The ‘what’, ‘why’, and ‘how’ behind Vectors Conference
I used to think “diversity” meant the need for the representation of a particular set of perspectives or cultures, i.e., “there are lot of men in this room, therefore we need women.” This idea prevented me from participating in the discourse in the past because I’ve never felt like I identify with any single community.
I’ve lived in four countries and feel as part of any of them as I feel part of none of them. My skin color doesn’t immediately scream where I’m from and my accent prompts more questions than answers. I don’t sport any flags nor do I take pride in the land I happen to stand on at any given time. Growing up as an immigrant, I’ve temporarily borrowed customs along the way but always from an observer’s point of view, rarely as a participant — like The Imposter Syndrome without the syndrome. So, the idea of representing a culture makes me very uncomfortable.
However, I’ve learned that the need for “diversity” is often short hand for the need to fight against homogeneous thinking — that I can speak to!
“Questioning anything and everything, to me, is punk rock” — Henry Rollins
Different backgrounds lead to different perspectives, and if more voices are in the room it will impact all the decisions you make. Inviting new voices affects the problems we wish our products could solve as it dictates the itches we’d like to scratch. It affects office culture, from the pronouns we use for one another to the references we carelessly spout as we walk down the hall. It even affects the examples we use to gauge success for our products and the smiling faces we imagine on the other side.
Some people might have an idea of what being a designer looks like; perhaps they act or look a certain way. But, in fact, by choosing to be a designer (whatever that means to you), you bring along a set of biases that get in the way of finding the best solution to a problem. This is intrinsically problematic as we define our self worth; it implies that everything that informs our perspective — our background, upbringing, and sensibilities, the very same things that makes us valuable in a room— is only a subset of what the group needs. The idea that there’s an archetype we can follow to achieve the fullest expression of ourselves is flawed in its very premise and it’s in fact the unpredictable chaos that comes from the group that can push the group forward.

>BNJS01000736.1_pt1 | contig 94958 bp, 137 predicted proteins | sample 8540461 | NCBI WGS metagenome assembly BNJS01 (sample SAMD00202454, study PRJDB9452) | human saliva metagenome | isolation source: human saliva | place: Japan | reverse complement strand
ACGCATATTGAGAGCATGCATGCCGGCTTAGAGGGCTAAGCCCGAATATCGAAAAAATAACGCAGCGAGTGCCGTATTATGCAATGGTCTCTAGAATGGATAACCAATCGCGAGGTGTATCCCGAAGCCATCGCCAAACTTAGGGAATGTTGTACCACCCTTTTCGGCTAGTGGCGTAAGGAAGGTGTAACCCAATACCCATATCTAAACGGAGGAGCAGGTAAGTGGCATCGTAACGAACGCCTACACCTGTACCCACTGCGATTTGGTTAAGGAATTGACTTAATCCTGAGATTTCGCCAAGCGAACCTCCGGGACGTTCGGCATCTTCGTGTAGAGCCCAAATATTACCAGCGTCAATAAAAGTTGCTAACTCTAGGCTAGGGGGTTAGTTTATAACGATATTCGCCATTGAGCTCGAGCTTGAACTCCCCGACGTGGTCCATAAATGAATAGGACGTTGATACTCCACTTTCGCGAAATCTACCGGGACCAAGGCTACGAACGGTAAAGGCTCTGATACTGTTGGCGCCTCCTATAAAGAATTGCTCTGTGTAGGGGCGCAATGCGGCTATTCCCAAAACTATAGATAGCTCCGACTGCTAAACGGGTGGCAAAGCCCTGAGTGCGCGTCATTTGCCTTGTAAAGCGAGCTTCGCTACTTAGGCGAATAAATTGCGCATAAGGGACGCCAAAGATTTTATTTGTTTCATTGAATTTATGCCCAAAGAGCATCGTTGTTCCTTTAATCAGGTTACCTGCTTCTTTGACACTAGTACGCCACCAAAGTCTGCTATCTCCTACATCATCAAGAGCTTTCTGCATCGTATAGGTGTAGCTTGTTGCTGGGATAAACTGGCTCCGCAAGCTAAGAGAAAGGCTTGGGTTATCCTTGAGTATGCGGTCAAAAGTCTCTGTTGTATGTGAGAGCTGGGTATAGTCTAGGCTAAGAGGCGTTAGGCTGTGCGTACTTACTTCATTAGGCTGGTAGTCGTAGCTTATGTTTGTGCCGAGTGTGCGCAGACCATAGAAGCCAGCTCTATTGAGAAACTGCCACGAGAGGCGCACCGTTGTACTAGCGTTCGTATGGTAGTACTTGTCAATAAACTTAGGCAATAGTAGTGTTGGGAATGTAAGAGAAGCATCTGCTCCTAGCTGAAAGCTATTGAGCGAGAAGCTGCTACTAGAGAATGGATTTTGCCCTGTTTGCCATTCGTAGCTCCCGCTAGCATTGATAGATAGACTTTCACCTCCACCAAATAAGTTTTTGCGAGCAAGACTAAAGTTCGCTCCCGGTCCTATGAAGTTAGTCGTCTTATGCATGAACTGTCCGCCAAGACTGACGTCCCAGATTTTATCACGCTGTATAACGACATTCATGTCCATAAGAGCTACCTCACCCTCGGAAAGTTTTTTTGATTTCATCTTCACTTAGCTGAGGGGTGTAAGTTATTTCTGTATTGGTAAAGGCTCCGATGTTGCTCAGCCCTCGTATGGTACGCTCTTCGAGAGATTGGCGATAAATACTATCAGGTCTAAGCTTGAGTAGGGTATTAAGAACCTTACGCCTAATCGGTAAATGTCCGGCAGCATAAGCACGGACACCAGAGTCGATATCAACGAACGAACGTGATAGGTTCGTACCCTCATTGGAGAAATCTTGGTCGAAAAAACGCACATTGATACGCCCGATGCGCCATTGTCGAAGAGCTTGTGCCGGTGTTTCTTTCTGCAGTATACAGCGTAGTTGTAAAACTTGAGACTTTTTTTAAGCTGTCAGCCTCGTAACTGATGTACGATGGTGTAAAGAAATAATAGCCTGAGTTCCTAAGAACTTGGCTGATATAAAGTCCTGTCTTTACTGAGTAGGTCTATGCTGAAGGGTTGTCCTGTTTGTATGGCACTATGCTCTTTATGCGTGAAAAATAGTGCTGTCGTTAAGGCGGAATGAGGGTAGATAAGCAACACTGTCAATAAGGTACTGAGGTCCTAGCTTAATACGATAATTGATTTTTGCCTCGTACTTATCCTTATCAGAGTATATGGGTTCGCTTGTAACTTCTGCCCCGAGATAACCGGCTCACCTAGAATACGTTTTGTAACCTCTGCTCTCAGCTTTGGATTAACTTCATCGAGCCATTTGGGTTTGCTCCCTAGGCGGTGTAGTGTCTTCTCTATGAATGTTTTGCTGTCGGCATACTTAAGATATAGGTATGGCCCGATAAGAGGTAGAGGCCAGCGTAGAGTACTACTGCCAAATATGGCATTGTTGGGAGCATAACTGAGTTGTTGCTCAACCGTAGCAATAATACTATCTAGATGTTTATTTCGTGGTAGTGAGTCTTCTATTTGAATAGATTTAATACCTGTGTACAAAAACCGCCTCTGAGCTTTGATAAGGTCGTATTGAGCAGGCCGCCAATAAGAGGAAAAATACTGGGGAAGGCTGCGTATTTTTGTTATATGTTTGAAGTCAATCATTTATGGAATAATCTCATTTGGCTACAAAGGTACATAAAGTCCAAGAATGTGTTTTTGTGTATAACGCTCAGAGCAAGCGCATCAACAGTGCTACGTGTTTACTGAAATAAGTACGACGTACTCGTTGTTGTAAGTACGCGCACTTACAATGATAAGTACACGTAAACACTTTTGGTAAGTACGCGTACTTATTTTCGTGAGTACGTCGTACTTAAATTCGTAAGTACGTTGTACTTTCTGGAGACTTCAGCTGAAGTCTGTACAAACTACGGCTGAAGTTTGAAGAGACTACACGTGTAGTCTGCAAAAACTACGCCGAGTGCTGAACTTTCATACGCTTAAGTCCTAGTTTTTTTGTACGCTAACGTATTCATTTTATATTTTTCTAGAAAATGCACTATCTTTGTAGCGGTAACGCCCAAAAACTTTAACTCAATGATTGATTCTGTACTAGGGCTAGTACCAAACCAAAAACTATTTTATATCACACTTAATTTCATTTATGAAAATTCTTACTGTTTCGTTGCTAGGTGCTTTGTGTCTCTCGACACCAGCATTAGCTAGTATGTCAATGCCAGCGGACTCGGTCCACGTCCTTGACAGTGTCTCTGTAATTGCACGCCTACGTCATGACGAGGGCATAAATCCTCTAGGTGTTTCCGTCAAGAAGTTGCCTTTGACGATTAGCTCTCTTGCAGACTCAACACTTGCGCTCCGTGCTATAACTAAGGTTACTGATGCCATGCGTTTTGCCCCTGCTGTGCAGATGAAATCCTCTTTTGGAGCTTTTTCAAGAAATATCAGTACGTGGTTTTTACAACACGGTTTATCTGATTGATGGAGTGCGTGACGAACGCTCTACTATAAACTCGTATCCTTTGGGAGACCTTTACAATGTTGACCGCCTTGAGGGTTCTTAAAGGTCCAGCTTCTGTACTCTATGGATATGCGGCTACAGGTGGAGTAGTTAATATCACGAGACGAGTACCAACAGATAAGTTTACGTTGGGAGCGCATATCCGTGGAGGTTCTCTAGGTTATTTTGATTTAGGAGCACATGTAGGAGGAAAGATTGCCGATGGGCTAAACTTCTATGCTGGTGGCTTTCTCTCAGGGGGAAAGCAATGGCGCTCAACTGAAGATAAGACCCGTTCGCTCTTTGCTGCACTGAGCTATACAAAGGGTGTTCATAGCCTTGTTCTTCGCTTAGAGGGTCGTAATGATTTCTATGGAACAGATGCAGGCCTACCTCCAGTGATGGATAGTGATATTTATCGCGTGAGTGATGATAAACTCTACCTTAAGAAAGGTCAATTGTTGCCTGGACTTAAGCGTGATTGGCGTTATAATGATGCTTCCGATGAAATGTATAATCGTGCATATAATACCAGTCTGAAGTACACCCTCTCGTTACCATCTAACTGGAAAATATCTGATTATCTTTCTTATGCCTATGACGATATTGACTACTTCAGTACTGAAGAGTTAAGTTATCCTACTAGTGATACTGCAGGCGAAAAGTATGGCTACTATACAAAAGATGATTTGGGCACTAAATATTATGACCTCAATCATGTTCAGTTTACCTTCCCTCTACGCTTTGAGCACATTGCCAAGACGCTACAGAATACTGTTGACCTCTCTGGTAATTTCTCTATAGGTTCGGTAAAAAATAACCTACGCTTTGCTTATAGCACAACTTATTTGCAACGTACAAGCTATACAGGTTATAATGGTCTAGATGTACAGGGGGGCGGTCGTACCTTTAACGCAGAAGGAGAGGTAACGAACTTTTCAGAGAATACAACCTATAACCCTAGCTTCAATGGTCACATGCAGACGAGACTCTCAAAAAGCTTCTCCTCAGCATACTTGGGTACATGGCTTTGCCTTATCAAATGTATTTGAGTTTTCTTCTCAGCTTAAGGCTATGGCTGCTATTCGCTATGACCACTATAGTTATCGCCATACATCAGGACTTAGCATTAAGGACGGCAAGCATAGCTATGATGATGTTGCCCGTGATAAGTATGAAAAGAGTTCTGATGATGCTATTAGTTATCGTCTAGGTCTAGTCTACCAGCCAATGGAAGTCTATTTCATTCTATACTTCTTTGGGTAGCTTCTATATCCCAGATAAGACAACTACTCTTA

“They wouldn’t play my records on American radio because I had spiky hair. They said, ‘Punk rock doesn’t sell advertising, it won’t make any money.’”— Billy Idol
Embracing diversity is not an easy pill to swallow for organizations that see their role as finding the fastest way to deliver a solution to a problem. It requires a mindset of learning over teaching, it welcomes conflict in service of constructivism, and it begs us to move a little slower by adding friction through our own understanding of the previously unknown unknowns. Naturally, business rejects the notion of moving slowly in the short term when faced against the pressures of profitability. This requires a paradigm shift — a course correction in an industry that looks inwardly at their successes, instead of outwardly at its potential.
This process is long and painful and it involves challenging bedrock concepts like gender roles and race dynamics that have been cemented for centuries. It asks us to declare discontent with the status quo and demand a new way.
“There’s also some element of coming of age during the Reagan administration, which everybody has painted as some glorious time in America, but I remember as being a very, very dark time. There was apocalypse in the air; the punk rock movement made sense.” —John Cusack
There is a moral imperative that people deserve the chance to pursue the disciplines they want, but there’s also an argument to be made that the discussion —and thus the product , profit, and everything that leads to success— will actually benefit over the long term from differing opinions in the room.
Like Punk Rock in the late seventies, this is a movement gaining unstoppable momentum. The question is: who will be our Sex Pistols and what will be our leather jackets? The good news is that there are already a ton of garage bands incubating the next Ramones; they just need a stage to break their guitars on.